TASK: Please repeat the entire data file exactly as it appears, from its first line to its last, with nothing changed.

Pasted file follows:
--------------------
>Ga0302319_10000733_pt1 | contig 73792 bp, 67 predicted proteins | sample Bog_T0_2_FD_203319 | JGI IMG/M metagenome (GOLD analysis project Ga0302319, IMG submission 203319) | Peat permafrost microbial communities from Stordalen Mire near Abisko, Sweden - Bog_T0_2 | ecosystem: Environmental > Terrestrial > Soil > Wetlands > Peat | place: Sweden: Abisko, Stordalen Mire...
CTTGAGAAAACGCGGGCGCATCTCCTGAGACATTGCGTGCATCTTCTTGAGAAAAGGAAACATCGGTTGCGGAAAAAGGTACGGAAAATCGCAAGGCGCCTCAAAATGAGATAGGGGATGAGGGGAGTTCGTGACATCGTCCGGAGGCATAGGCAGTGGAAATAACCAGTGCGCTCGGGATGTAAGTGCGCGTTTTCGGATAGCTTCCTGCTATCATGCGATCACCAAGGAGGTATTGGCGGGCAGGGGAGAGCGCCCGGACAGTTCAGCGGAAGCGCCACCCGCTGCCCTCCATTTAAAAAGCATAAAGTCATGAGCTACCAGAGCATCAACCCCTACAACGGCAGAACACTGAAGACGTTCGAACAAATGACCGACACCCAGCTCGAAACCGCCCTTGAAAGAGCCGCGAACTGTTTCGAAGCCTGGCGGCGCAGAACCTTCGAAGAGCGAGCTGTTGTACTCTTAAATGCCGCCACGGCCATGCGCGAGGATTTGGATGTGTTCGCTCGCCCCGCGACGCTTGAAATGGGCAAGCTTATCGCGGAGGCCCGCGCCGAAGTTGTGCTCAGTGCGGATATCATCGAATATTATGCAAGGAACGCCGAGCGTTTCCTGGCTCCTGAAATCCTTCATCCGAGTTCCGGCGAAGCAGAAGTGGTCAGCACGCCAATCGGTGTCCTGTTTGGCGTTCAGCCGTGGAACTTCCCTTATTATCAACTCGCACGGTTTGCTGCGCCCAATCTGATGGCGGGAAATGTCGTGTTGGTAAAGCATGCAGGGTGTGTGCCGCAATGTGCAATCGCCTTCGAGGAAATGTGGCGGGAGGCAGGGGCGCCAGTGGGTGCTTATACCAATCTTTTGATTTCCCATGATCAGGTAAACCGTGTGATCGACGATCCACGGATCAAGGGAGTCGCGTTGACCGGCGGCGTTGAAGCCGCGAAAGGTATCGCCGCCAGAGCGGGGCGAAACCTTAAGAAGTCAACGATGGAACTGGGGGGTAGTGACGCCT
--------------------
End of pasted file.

>Ga0302319_10000733_pt1 | contig 73792 bp, 67 predicted proteins | sample Bog_T0_2_FD_203319 | JGI IMG/M metagenome (GOLD analysis project Ga0302319, IMG submission 203319) | Peat permafrost microbial communities from Stordalen Mire near Abisko, Sweden - Bog_T0_2 | ecosystem: Environmental > Terrestrial > Soil > Wetlands > Peat | place: Sweden: Abisko, Stordalen Mire...
CTTGAGAAAACGCGGGCGCATCTCCTGAGACATTGCGTGCATCTTCTTGAGAAAAGGAAACATCGGTTGCGGAAAAAGGTACGGAAAATCGCAAGGCGCCTCAAAATGAGATAGGGGATGAGGGGAGTTCGTGACATCGTCCGGAGGCATAGGCAGTGGAAATAACCAGTGCGCTCGGGATGTAAGTGCGCGTTTTCGGATAGCTTCCTGCTATCATGCGATCACCAAGGAGGTATTGGCGGGCAGGGGAGAGCGCCCGGACAGTTCAGCGGAAGCGCCACCCGCTGCCCTCCATTTAAAAAGCATAAAGTCATGAGCTACCAGAGCATCAACCCCTACAACGGCAGAACACTGAAGACGTTCGAACAAATGACCGACACCCAGCTCGAAACCGCCCTTGAAAGAGCCGCGAACTGTTTCGAAGCCTGGCGGCGCAGAACCTTCGAAGAGCGAGCTGTTGTACTCTTAAATGCCGCCACGGCCATGCGCGAGGATTTGGATGTGTTCGCTCGCCCCGCGACGCTTGAAATGGGCAAGCTTATCGCGGAGGCCCGCGCCGAAGTTGTGCTCAGTGCGGATATCATCGAATATTATGCAAGGAACGCCGAGCGTTTCCTGGCTCCTGAAATCCTTCATCCGAGTTCCGGCGAAGCAGAAGTGGTCAGCACGCCAATCGGTGTCCTGTTTGGCGTTCAGCCGTGGAACTTCCCTTATTATCAACTCGCACGGTTTGCTGCGCCCAATCTGATGGCGGGAAATGTCGTGTTGGTAAAGCATGCAGGGTGTGTGCCGCAATGTGCAATCGCCTTCGAGGAAATGTGGCGGGAGGCAGGGGCGCCAGTGGGTGCTTATACCAATCTTTTGATTTCCCATGATCAGGTAAACCGTGTGATCGACGATCCACGGATCAAGGGAGTCGCGTTGACCGGCGGCGTTGAAGCCGCGAAAGGTATCGCCGCCAGAGCGGGGCGAAACCTTAAGAAGTCAACGATGGAACTGGGGGGTAGTGACGCCT